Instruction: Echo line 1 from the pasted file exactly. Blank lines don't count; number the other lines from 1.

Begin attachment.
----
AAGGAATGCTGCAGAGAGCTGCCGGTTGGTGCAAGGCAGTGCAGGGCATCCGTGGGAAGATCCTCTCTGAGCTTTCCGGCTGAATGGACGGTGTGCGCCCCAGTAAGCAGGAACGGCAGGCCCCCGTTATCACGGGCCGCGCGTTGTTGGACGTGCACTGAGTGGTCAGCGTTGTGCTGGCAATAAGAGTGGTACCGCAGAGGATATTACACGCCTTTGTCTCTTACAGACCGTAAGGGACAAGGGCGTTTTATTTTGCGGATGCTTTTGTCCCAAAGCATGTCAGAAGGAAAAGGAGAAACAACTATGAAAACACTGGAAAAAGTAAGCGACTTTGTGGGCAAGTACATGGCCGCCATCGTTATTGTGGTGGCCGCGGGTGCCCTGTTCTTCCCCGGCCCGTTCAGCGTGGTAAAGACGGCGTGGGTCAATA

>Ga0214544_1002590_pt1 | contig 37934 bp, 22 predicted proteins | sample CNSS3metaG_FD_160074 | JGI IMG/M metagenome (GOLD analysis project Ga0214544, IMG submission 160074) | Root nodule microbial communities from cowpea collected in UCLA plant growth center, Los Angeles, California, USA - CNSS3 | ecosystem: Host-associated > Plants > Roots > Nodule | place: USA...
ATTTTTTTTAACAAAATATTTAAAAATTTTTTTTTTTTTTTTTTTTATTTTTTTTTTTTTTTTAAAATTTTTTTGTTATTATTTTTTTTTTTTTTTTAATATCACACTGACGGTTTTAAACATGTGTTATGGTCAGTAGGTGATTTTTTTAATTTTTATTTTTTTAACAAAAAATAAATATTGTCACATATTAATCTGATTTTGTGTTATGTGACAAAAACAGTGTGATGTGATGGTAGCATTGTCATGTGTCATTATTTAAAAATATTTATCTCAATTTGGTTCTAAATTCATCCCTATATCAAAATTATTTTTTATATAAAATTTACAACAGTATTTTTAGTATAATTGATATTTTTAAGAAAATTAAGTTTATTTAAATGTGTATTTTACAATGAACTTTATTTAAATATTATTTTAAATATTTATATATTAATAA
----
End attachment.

AAGGAATGCTGCAGAGAGCTGCCGGTTGGTGCAAGGCAGTGCAGGGCATCCGTGGGAAGATCCTCTCTGAGCTTTCCGGCTGAATGGACGGTGTGCGCCCCAGTAAGCAGGAACGGCAGGCCCCCGTTATCACGGGCCGCGCGTTGTTGGACGTGCACTGAGTGGTCAGCGTTGTGCTGGCAATAAGAGTGGTACCGCAGAGGATATTACACGCCTTTGTCTCTTACAGACCGTAAGGGACAAGGGCGTTTTATTTTGCGGATGCTTTTGTCCCAAAGCATGTCAGAAGGAAAAGGAGAAACAACTATGAAAACACTGGAAAAAGTAAGCGACTTTGTGGGCAAGTACATGGCCGCCATCGTTATTGTGGTGGCCGCGGGTGCCCTGTTCTTCCCCGGCCCGTTCAGCGTGGTAAAGACGGCGTGGGTCAATA